Parodia haselbergii

Grown for years as a Notocactus, until all Notocacti suddenly found themselves to be Parodias, P haselbergii was also included in the genus Brasilicactus set up by Backeberg. It was discovered by, and named after, the remarkably little-known collector Dr F von Haselberg.

0313 P haselbergii

Fig. 1 Parodia haselbergii – a small plant typical of those seen in garden centres.

In habitat it grows in the Rio Grande do Sul, the most southerly state in Brazil, mainly in the forested mountains of the Aparados da Serra in the northern part of the state. In cultivation it will do well in a very well-drained slightly acid compost in a bright position, although it is best to avoid too much hot summer sun. It can be cold-sensitive in winter, so keep it well above freezing (8-10C) and make sure it is completely dry.

P haselbergii is generally one of the earliest plants to flower each year. The vibrant red/orange flowers are not as spectacular as those of some Parodias, but each flower can last for up to three weeks, making them probably the most long-lasting of all cactus flowers.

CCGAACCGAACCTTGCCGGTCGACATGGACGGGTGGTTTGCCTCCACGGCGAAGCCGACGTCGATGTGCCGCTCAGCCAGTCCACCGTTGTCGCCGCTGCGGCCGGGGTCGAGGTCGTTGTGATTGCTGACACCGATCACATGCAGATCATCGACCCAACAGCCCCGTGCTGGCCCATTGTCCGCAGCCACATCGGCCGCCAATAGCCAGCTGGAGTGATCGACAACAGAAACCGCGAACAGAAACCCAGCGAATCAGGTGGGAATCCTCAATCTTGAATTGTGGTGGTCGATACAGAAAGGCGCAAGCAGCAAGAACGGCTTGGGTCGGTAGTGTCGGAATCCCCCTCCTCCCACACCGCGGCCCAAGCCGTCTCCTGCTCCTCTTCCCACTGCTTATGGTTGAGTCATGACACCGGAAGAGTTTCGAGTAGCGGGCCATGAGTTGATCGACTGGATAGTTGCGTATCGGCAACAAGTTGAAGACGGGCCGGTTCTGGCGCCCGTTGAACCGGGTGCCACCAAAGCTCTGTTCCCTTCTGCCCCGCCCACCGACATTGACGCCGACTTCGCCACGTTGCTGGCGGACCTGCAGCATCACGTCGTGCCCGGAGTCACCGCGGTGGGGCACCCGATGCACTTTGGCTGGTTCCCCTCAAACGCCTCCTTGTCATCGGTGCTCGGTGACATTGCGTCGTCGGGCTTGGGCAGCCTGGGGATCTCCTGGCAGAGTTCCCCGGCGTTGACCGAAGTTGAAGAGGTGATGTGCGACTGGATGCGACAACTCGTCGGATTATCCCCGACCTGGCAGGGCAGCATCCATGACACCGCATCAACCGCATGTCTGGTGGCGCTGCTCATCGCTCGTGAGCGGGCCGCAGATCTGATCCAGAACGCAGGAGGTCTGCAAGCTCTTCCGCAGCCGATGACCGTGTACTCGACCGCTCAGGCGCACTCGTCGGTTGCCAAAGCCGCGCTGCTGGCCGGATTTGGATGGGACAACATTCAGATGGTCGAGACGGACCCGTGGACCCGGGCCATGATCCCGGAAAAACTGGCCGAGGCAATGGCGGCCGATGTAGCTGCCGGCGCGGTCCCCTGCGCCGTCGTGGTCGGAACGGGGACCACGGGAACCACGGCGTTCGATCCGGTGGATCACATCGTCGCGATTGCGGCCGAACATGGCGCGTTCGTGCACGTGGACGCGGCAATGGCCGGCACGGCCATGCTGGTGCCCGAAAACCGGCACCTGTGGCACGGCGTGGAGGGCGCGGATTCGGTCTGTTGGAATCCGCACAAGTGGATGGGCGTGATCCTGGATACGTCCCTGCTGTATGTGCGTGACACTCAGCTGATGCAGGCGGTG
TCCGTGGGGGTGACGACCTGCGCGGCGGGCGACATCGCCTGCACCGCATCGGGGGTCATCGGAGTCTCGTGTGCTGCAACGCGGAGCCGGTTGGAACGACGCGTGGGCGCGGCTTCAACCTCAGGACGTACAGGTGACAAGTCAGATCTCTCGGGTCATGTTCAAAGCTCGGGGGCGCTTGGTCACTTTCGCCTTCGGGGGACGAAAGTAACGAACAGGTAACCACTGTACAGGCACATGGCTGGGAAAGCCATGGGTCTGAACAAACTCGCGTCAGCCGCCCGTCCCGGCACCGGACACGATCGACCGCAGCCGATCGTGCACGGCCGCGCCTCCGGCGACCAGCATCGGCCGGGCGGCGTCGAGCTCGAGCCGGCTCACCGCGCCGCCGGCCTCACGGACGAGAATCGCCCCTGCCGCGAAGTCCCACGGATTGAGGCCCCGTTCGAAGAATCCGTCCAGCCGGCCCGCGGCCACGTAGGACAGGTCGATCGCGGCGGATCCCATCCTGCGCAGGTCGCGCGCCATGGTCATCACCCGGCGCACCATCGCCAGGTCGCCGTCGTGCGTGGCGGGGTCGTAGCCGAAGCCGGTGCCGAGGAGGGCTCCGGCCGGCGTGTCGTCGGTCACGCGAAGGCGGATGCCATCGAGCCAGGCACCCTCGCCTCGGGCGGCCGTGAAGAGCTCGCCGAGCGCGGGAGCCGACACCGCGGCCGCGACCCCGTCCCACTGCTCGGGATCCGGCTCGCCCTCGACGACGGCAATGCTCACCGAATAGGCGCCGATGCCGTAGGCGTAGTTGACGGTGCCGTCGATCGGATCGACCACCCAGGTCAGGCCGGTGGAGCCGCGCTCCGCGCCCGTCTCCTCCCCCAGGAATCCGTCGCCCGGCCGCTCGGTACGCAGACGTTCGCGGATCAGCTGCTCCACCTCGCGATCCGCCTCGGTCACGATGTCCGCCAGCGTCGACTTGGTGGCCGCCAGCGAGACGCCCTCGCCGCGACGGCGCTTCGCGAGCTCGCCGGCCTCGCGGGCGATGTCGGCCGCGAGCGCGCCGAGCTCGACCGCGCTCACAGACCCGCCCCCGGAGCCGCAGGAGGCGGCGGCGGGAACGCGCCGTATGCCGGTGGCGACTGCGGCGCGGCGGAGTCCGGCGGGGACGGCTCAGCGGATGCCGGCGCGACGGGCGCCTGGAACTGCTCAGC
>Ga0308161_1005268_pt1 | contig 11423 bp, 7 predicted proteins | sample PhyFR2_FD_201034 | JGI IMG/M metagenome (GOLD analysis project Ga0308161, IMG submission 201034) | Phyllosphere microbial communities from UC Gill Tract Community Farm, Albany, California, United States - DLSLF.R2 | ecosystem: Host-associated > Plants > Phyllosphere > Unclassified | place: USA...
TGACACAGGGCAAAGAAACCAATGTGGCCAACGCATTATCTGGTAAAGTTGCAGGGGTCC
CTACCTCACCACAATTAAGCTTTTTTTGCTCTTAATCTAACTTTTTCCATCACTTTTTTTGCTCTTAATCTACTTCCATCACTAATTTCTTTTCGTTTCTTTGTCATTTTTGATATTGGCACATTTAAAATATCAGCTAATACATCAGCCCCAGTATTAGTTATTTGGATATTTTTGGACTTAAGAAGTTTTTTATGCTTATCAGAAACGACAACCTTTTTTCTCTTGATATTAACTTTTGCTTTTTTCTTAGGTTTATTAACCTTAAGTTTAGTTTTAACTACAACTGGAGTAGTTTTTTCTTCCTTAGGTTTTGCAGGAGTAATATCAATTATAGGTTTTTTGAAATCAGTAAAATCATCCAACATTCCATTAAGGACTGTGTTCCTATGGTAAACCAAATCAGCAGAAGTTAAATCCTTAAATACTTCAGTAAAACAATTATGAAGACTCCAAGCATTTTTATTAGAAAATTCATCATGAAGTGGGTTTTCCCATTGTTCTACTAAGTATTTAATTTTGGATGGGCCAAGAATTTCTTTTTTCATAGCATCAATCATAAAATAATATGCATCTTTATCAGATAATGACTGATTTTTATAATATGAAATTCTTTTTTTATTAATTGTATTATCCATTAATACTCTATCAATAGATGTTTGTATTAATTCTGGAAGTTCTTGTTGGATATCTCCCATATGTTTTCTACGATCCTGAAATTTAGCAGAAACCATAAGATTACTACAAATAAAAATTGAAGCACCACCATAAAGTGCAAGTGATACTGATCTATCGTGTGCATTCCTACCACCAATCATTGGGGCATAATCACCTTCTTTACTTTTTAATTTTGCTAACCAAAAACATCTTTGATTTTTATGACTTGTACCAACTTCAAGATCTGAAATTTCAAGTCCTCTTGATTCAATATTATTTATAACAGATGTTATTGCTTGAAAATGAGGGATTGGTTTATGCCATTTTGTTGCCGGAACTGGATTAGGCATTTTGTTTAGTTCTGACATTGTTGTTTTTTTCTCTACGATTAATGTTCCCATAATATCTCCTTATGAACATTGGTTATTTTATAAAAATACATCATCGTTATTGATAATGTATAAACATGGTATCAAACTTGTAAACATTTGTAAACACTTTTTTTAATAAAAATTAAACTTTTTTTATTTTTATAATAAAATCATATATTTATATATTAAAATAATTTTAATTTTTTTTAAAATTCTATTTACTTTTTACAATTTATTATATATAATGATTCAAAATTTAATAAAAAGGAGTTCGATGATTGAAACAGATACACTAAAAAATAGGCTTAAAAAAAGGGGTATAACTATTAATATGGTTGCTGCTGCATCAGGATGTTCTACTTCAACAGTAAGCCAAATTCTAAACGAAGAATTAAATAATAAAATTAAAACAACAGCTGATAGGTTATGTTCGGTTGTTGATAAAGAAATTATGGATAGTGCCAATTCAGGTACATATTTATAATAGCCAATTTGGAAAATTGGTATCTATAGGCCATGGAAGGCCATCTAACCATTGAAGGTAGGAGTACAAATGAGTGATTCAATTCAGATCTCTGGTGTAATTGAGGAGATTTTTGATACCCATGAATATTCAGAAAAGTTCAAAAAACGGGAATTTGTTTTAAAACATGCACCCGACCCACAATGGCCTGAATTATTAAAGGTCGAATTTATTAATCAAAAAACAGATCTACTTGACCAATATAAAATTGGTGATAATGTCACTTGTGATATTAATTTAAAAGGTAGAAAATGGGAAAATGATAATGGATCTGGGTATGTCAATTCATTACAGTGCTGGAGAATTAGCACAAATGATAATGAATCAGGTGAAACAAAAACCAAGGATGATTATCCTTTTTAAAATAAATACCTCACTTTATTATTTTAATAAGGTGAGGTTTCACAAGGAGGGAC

0313 Notocactus graessneri

Fig.2 Parodia haselbergii ssp graessneri – a much larger and older plant showing the unusual greenish flowers. Photo: Jens Karweck

The plant formerly known as Notocactus graessneri is now recognised as a subspecies of P haselbergii. This has golden yellow spines and unusual yellowish-green flowers, although confusingly the variety v albisetus has whitish spines. Both plants often have a slanted apex, which helps to prevent the accumulation of water on the crown.

Both P haselbergii and ssp graessneri are often seen in garden centres but look carefully before you buy. They are very susceptible to red spider mite, and I have often seen plants for sale which are already disfigured by this pest.

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